Erickson, Jon. 1997. Some observations on word order in Old Saxon. In Dürscheid, Christa, Ramers, Karl Heinz & Schwarz, Monika (eds.), Sprache im Fokus: Festschrift für Heinz Vater zum 65. Geburtstag, 95105. Tübingen: Max Niemeyer.Google Scholar
Felser, Claudia. 2001. Wh-expletives and secondary predication: German partial wh-movement reconsidered. Journal of Germanic Linguistics 13, 538.CrossRefGoogle Scholar
Felser, Claudia. 2004. Wh-copying, phases, and successive cyclicity. Lingua 114, 543–74.CrossRefGoogle Scholar
Fischer, Olga, van Kemenade, Ans, Koopman, Willem & van der Wurff, Wim. 2000. The syntax of early English. Cambridge: Cambridge University Press.Google Scholar
Fries, Charles. 1940. On the development of the structural use of word-order in Modern English. Language 16, 199208.CrossRefGoogle Scholar
Fulk, Robert D. 2010. The Beowulf manuscript: complete texts and the Fight at Finnsburg. Cambridge, MA: Harvard University Press.Google Scholar
Garley, Matthew, Slade, Benjamin & Terkourafi, Marina. 2010. A text in speech's clothing: Discovering specific functions of formulaic expressions in Beowulf and blogs. In Wood, David (ed.), Perspectives on formulaic language: Acquisition and communication, 213–33. London: Continuum.Google Scholar
Grein, Christian W. M., Holthausen, Ferdinand & Köhler, Johann J. (eds.). 1912 [1864]. Sprachschatz der angelsächsischen Dichter. Heidelberg: Winter.Google Scholar
Grimm, Jakob. 1837. Deutsche Grammatik, vol. IV: Syntax. Göttingen: Dieterichsche Buchhandlung.Google Scholar
Haeberli, Eric. 1999. Features, categories and the syntax of A-positions. PhD dissertation, University of Geneva.Google Scholar
Harrison, James & Sharp, Robert (eds.). 1893. Beówulf: An Anglo-Saxon poem, 4th edn.Boston and New York: Ginn.Google Scholar
Heaney, Seamus. 1999. Beowulf: A new verse translation. London: Faber & Faber.Google Scholar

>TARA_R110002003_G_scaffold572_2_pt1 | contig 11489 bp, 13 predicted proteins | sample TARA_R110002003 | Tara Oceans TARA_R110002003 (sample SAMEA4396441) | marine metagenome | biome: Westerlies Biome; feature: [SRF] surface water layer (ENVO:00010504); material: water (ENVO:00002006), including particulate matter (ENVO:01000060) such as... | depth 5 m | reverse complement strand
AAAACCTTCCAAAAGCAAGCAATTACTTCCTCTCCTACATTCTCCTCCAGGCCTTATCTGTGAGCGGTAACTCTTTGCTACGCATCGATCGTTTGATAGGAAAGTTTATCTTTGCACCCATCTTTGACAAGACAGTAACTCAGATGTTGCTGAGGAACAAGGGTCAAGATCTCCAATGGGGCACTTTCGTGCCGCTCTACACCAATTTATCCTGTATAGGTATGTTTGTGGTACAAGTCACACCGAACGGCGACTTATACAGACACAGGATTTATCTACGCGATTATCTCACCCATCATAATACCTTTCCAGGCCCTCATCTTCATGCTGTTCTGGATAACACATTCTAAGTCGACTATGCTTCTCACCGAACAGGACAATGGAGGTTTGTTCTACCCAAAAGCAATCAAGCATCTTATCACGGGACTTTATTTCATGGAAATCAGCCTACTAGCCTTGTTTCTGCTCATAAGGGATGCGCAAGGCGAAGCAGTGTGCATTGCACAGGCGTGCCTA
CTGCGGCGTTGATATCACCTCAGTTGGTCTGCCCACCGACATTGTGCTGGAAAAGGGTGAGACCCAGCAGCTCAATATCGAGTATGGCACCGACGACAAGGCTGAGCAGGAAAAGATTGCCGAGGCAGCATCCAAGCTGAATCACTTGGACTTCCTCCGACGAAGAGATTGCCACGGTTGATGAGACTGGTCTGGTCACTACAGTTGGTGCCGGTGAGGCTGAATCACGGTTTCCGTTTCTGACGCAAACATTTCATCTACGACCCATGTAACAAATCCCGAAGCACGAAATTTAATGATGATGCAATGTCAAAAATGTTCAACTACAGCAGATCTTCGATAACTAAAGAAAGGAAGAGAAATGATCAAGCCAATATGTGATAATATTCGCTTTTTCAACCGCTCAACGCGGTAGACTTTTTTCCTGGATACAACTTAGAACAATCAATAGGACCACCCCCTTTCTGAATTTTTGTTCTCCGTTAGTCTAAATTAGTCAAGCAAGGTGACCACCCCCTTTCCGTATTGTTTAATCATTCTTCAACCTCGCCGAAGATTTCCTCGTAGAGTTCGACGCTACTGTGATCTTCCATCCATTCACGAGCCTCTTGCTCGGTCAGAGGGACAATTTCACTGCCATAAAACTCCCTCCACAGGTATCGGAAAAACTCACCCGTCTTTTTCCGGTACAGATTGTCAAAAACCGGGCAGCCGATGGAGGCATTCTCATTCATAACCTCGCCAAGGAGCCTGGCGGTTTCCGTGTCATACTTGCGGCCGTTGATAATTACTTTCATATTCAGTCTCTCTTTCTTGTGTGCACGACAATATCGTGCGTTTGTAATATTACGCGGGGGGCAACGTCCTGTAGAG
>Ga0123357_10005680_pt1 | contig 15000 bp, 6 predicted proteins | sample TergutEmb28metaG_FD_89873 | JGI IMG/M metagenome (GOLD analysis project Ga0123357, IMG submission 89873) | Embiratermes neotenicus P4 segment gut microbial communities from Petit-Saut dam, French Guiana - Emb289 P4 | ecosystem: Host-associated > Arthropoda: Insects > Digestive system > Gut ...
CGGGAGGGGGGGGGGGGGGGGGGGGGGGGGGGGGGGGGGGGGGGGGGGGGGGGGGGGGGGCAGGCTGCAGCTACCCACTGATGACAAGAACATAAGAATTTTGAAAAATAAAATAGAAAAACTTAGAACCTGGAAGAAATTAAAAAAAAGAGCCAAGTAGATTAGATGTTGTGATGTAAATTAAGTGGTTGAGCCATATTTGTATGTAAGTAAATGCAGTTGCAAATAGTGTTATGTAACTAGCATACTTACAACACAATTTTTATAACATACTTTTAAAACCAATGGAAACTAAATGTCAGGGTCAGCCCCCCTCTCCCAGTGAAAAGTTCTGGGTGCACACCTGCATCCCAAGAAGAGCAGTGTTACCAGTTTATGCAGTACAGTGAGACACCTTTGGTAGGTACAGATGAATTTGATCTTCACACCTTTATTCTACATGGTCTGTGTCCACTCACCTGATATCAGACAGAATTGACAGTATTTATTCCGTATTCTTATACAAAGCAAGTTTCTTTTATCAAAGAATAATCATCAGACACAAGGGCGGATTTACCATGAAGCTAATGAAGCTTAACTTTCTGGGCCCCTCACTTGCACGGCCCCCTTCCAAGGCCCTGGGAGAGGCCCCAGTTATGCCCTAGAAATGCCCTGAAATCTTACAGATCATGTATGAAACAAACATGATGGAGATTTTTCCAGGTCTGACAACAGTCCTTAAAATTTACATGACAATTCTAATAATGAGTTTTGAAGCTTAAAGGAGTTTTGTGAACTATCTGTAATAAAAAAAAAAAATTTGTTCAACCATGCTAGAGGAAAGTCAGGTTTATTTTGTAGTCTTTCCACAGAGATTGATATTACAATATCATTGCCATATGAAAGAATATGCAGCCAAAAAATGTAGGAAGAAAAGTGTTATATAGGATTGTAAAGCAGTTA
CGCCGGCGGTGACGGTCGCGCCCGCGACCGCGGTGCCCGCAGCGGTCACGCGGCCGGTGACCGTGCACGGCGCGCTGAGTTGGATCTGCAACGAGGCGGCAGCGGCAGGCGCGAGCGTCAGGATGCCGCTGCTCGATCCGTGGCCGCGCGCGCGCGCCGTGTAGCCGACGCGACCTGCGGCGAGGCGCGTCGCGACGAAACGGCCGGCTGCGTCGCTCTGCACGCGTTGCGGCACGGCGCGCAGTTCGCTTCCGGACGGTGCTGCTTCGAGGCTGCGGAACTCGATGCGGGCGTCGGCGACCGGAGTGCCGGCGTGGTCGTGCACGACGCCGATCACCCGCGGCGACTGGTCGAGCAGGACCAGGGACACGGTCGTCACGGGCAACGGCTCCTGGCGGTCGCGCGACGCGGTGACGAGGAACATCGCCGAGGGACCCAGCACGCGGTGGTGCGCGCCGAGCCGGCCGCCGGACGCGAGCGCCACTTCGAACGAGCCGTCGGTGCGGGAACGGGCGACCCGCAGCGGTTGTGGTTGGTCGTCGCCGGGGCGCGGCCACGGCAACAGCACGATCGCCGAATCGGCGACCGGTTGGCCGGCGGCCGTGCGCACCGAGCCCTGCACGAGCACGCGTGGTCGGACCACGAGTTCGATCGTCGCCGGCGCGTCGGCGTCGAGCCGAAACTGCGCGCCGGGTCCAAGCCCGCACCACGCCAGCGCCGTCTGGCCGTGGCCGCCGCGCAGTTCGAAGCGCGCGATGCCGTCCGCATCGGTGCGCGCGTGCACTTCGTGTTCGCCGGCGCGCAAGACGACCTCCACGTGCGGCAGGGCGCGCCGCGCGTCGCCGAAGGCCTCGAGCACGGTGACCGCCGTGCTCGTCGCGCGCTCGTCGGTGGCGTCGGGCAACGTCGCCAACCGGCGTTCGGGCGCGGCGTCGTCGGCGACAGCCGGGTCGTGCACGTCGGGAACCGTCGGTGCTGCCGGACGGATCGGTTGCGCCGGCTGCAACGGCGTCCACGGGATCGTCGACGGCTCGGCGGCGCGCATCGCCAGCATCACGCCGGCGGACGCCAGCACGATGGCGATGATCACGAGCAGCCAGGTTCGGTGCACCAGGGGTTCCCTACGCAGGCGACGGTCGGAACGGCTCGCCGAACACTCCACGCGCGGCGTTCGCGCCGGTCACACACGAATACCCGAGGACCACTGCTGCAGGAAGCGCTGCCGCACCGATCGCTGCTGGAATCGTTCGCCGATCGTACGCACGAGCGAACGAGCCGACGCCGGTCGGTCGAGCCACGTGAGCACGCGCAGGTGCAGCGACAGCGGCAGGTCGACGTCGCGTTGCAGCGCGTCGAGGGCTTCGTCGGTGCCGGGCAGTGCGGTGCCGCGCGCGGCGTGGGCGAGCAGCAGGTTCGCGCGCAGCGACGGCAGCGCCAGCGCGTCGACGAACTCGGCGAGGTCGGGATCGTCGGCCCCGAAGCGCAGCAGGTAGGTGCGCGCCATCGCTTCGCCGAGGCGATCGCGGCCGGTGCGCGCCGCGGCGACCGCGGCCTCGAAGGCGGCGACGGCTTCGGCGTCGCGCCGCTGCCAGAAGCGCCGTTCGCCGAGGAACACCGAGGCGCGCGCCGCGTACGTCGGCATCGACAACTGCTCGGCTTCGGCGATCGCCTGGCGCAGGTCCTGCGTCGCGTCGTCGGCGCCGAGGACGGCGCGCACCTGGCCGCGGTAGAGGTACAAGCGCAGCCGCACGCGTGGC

Holler, Anke. 2009. Towards an analysis of the adverbial use of German was (‘what’). In Müller, Stefan (ed.), Proceedings of the 16th International Conference on Head-Driven Phrase Structure Grammar, 131–49. Stanford: CSLI Publications.Google Scholar
Hopper, Paul J. 1977. Hildebrandslied 35b: Dat ih dir it nu bi huldi gibu. In Hopper, Paul J. (ed.), Studies in descriptive and historical linguistics: Festschrift for Winfred P. Lehmann, 481–5. Amsterdam: John Benjamins.CrossRefGoogle Scholar
Hopper, Paul J. & Traugott, Elizabeth Closs. 2003. Grammaticalization, 2nd edn.Cambridge: Cambridge University Press.CrossRefGoogle Scholar
Horvath, Julia. 1997. The status of ‘wh-expletives’ and the partial wh-movement construction of Hungarian. Natural Language and Linguistic Theory 15, 509–72.CrossRefGoogle Scholar
Jack, George B. 1994. Beowulf: A student edition. Oxford: Clarendon.Google Scholar
Jäger, Agnes. 2000. Unterspezifikation am Beispiel des Pronomens was: Zur Grammatik eines w-Elements. MA dissertation, University of Jena.Google Scholar
Kemble, John (ed.). 1835. The Anglo-Saxon poems of Beowulf, 2nd edn.London: Pickering.Google Scholar
Kemble, John. 1837. A translation of the Anglo-Saxon poem of Beowulf. London: Pickering.Google Scholar
Kemenade, Ans van. 1987. Syntactic case and morphological case in the history of English. Dordrecht: Foris.CrossRefGoogle Scholar
Kiparsky, Paul. 1995. Indo-European origins of Germanic syntax. In Battye, Allan & Roberts, Ian (eds.), Clause structure and language change, 140–69. Oxford: Oxford University Press.Google Scholar
Klaeber, Friedrich (ed.). 1922. Beowulf and the Fight at Finnsburg. Boston and New York: Heath.Google Scholar
Koopman, Willem. 1995. Verb-final main clauses in Old English prose. Studia Neophilologica 67, 129–44.CrossRefGoogle Scholar
Law, Vivien. 1987. Anglo-Saxon England: Ælfric's Exceptiones de arte grammatica anglice. Histoire Épistémologie Langage 9, 4771.CrossRefGoogle Scholar
Lewis, Charlton T. & Short, Charles. 1879. A Latin dictionary. Oxford: Clarendon.Google Scholar
Lewis, Henry & Pedersen, Holger. 1937. A concise comparative Celtic grammar. Göttingen: Vandenhoeck & Ruprecht.Google Scholar
Liuzza, Roy. 2000. Beowulf: A new verse translation. Peterborough, Ontario: Broadview Press.Google Scholar
Longobardi, Giuseppe. 2001. Formal syntax, diachronic minimalism, and etymology: The history of French chez. Linguistic Inquiry 32, 275302.CrossRefGoogle Scholar
Matthews, Peter H. 1981. Syntax. Cambridge: Cambridge University Press.Google Scholar
Menzer, Melissa. 2004. Ælfric's English grammar. Journal of English and Germanic Philology 103, 106–24.Google Scholar
Mitchell, Bruce. 1985. Old English syntax. 2 vols. Oxford: Clarendon.CrossRefGoogle Scholar
Mitchell, Bruce & Irvine, Susan (eds.). 2000. Beowulf repunctuated. Old English Newsletter Subsidia 29.Google Scholar